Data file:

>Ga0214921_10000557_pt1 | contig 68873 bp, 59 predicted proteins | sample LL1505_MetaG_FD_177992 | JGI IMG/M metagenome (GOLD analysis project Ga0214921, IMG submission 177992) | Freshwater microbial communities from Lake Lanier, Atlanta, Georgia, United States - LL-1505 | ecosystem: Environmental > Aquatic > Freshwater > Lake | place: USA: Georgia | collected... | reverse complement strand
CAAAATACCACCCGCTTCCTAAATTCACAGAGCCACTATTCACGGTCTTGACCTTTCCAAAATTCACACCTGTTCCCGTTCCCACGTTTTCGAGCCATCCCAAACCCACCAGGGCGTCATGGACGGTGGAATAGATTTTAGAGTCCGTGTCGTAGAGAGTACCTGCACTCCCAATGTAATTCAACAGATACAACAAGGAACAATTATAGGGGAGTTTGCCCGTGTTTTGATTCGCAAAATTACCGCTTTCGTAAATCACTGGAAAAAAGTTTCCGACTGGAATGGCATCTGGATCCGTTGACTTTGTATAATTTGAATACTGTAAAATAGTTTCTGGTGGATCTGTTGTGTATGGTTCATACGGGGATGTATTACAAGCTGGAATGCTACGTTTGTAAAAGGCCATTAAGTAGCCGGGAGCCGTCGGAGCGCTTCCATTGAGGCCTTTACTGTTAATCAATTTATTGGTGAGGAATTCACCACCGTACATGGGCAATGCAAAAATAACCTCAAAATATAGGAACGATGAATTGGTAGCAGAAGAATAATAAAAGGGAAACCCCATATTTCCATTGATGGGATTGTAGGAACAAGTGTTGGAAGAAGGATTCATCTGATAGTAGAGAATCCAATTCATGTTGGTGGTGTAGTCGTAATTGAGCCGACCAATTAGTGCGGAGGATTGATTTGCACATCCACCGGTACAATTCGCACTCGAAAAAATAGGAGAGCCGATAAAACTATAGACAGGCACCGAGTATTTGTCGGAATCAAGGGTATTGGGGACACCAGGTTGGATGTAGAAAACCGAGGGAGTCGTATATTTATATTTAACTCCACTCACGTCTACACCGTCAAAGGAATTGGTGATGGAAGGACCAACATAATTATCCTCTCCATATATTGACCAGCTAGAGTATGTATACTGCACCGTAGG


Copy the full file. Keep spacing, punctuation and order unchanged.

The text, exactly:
>Ga0214921_10000557_pt1 | contig 68873 bp, 59 predicted proteins | sample LL1505_MetaG_FD_177992 | JGI IMG/M metagenome (GOLD analysis project Ga0214921, IMG submission 177992) | Freshwater microbial communities from Lake Lanier, Atlanta, Georgia, United States - LL-1505 | ecosystem: Environmental > Aquatic > Freshwater > Lake | place: USA: Georgia | collected... | reverse complement strand
CAAAATACCACCCGCTTCCTAAATTCACAGAGCCACTATTCACGGTCTTGACCTTTCCAAAATTCACACCTGTTCCCGTTCCCACGTTTTCGAGCCATCCCAAACCCACCAGGGCGTCATGGACGGTGGAATAGATTTTAGAGTCCGTGTCGTAGAGAGTACCTGCACTCCCAATGTAATTCAACAGATACAACAAGGAACAATTATAGGGGAGTTTGCCCGTGTTTTGATTCGCAAAATTACCGCTTTCGTAAATCACTGGAAAAAAGTTTCCGACTGGAATGGCATCTGGATCCGTTGACTTTGTATAATTTGAATACTGTAAAATAGTTTCTGGTGGATCTGTTGTGTATGGTTCATACGGGGATGTATTACAAGCTGGAATGCTACGTTTGTAAAAGGCCATTAAGTAGCCGGGAGCCGTCGGAGCGCTTCCATTGAGGCCTTTACTGTTAATCAATTTATTGGTGAGGAATTCACCACCGTACATGGGCAATGCAAAAATAACCTCAAAATATAGGAACGATGAATTGGTAGCAGAAGAATAATAAAAGGGAAACCCCATATTTCCATTGATGGGATTGTAGGAACAAGTGTTGGAAGAAGGATTCATCTGATAGTAGAGAATCCAATTCATGTTGGTGGTGTAGTCGTAATTGAGCCGACCAATTAGTGCGGAGGATTGATTTGCACATCCACCGGTACAATTCGCACTCGAAAAAATAGGAGAGCCGATAAAACTATAGACAGGCACCGAGTATTTGTCGGAATCAAGGGTATTGGGGACACCAGGTTGGATGTAGAAAACCGAGGGAGTCGTATATTTATATTTAACTCCACTCACGTCTACACCGTCAAAGGAATTGGTGATGGAAGGACCAACATAATTATCCTCTCCATATATTGACCAGCTAGAGTATGTATACTGCACCGTAGG